Sediment behaviour in overland flow over grassed areas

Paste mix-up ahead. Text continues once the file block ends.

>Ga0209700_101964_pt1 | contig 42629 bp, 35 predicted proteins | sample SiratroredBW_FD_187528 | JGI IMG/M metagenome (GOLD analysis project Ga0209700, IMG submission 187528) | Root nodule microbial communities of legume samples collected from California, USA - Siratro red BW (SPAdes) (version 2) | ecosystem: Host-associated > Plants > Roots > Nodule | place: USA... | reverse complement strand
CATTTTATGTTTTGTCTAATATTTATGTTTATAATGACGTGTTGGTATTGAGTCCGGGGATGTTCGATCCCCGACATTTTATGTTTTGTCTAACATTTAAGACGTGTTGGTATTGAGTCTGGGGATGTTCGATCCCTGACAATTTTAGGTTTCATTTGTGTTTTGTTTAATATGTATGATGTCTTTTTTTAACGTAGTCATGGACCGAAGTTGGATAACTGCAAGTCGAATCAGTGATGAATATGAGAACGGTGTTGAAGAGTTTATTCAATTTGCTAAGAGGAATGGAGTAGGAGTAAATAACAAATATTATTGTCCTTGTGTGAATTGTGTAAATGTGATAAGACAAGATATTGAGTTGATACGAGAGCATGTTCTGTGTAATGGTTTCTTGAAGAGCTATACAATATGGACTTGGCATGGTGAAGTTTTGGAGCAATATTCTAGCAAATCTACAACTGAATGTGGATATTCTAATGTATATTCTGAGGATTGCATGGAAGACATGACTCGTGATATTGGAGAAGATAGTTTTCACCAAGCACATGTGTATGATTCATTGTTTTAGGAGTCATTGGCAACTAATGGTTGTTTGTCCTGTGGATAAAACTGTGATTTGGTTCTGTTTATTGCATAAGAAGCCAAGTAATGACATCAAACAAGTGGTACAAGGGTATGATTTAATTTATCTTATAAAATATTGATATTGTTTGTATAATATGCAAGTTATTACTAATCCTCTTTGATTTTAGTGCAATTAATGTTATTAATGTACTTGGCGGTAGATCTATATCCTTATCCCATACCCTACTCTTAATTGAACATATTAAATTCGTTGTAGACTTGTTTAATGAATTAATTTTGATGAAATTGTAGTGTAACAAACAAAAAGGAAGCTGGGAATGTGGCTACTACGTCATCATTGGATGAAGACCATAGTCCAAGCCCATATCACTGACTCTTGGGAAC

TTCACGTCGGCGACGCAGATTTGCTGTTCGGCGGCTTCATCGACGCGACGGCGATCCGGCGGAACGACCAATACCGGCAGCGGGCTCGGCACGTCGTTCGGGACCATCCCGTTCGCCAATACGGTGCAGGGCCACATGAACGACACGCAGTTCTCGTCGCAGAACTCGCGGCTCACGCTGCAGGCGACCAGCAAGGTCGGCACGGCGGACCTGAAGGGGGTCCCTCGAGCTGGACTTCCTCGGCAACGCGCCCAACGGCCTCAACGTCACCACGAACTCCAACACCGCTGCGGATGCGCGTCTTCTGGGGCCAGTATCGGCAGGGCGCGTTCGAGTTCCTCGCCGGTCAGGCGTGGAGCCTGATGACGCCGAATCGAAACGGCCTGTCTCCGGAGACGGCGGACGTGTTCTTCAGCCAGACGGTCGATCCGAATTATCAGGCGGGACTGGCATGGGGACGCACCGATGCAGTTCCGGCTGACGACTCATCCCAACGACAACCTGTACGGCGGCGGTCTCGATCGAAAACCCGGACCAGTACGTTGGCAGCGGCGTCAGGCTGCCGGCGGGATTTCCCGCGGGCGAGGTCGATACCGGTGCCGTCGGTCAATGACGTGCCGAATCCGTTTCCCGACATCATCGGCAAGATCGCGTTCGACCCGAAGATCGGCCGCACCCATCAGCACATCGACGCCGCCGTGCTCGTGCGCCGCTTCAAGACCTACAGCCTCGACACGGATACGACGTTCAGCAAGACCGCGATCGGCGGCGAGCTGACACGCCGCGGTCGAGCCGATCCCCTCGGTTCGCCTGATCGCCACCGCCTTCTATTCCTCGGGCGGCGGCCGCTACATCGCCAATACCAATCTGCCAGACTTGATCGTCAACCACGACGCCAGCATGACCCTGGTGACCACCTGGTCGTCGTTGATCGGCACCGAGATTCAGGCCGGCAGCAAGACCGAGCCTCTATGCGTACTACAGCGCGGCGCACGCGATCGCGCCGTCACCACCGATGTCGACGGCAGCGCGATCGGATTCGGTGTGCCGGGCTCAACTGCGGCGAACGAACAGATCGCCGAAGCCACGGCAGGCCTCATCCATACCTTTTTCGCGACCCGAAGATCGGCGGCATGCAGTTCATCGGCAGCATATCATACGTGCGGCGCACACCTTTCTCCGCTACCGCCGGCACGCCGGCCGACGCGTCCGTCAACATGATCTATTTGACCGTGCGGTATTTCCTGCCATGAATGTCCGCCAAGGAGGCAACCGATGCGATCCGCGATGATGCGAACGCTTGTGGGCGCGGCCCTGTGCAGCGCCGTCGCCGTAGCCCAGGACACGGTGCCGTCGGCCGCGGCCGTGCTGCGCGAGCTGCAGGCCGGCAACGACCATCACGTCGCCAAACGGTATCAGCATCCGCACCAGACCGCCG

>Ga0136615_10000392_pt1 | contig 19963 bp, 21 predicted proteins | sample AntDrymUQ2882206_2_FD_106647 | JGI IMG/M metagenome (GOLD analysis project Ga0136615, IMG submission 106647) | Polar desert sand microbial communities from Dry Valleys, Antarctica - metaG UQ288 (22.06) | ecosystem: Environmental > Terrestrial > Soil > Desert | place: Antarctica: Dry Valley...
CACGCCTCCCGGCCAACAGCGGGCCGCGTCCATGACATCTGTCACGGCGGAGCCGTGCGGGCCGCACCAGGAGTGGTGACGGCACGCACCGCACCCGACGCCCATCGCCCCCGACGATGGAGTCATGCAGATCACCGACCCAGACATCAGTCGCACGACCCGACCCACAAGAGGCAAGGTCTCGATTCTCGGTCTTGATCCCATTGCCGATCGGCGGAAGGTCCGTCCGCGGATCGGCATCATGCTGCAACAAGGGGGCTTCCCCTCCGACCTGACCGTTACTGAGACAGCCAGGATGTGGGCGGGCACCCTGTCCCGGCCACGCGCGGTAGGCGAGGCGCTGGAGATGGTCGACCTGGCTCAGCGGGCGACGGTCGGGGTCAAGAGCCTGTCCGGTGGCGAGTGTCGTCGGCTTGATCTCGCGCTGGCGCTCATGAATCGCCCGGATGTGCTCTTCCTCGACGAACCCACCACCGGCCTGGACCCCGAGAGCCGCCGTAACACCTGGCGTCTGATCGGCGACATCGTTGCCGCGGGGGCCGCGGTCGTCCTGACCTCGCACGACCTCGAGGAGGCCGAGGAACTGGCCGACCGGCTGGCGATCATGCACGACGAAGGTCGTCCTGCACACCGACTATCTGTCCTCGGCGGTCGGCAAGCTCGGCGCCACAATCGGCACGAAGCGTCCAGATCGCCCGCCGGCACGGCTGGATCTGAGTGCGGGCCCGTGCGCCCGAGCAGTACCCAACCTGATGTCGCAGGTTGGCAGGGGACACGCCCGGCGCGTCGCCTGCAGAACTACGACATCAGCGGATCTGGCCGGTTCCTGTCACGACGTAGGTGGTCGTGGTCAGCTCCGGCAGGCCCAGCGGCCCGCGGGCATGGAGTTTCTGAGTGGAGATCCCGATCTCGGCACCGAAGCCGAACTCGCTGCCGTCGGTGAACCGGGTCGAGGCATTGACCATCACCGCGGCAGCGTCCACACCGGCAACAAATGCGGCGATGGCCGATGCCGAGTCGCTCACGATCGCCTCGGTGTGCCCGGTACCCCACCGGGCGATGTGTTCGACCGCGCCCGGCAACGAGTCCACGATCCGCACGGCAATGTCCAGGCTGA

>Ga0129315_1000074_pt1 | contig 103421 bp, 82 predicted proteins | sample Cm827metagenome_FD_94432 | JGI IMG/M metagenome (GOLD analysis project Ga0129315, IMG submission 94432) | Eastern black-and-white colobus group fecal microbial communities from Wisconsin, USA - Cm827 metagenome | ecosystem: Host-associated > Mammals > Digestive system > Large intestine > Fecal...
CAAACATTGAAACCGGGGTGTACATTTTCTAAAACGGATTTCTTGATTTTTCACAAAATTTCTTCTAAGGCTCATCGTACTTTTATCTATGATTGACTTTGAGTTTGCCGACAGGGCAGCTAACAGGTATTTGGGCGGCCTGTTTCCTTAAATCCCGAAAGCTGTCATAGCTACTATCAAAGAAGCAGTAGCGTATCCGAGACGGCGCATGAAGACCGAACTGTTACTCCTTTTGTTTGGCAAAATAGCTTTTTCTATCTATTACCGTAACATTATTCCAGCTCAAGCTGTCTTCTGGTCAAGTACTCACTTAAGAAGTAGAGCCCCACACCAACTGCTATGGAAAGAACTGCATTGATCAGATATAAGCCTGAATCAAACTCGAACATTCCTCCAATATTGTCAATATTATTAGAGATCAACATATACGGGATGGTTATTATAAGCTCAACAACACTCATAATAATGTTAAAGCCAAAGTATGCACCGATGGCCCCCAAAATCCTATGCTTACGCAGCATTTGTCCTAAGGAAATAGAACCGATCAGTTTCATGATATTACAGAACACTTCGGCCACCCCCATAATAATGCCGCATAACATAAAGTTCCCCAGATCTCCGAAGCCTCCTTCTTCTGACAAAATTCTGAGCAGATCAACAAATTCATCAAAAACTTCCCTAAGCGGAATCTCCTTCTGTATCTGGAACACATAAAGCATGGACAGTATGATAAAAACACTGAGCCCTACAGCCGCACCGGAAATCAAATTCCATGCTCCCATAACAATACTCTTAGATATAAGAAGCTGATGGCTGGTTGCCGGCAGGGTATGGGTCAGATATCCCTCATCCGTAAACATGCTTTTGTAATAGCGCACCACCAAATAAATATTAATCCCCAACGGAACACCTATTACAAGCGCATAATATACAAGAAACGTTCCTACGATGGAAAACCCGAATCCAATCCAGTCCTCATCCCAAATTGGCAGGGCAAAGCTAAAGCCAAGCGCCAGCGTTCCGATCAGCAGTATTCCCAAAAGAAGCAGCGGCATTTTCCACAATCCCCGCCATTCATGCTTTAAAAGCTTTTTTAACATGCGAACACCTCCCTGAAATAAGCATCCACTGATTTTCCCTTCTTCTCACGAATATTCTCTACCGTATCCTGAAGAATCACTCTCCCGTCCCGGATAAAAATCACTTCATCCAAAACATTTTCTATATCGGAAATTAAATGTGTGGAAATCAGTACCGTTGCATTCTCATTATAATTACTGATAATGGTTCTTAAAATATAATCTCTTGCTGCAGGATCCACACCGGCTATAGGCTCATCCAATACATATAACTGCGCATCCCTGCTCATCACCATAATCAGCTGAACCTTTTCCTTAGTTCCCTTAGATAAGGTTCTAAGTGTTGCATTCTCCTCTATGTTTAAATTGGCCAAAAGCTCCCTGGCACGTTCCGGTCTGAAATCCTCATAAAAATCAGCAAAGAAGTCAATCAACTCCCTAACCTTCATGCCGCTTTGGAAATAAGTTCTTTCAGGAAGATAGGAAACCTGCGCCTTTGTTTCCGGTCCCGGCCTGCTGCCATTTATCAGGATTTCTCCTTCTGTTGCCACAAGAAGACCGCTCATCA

Grassed areas, such as grass filter strips (GFS), and grassed swales, have been used extensively for the surface water protection against erosion and polluted runoffs. In order to use grass properly for water purification, it is important to understand and model sediment behaviour in runoff over grassed areas. This project was concerned with sediment transport in non-submerged overland flow through grass. The work contains several distinctive parts, as discussed below. A broad based literature study was carried out. It was found that the literature on sediment transport in shallow non-submerged flow through grass is very restricted, although a lot has been published on GFS performance in rural environment. Usually, the published field works have not been focused on the processes involved, but rather on the overall GFS performance. Therefore, the methods currently used for modelling of sediment transport through grass are very poor. To overcome these problems the literature on related subjects was also incorporated in the study. A laboratory investigation was carried out in a flume at the Aberdeen University Fluids Laboratory, aimed at development of a new method for assessment of sediment transport in non-submerged, steady, and uniform flow through grass. A field study was conducted in order to verify the findings of the laboratory study and provide data for verification of a complex dynamic model developed in the next stage of the project. A grassed channel was formed at a well established and maintained lawn at the University campus. Three experiments were carried out with clean water (no sediment present) in order to investigate infiltration and overland flow through grass. Using similar equipment to that used in the laboratory study, six experiments were carried out in the same way as the laboratory deposition experiments. They confirmed the findings of the laboratory study. The data already gathered during both laboratory and field study may be used for various improvements of TRAVA, but new studies are needed for its further verification and development.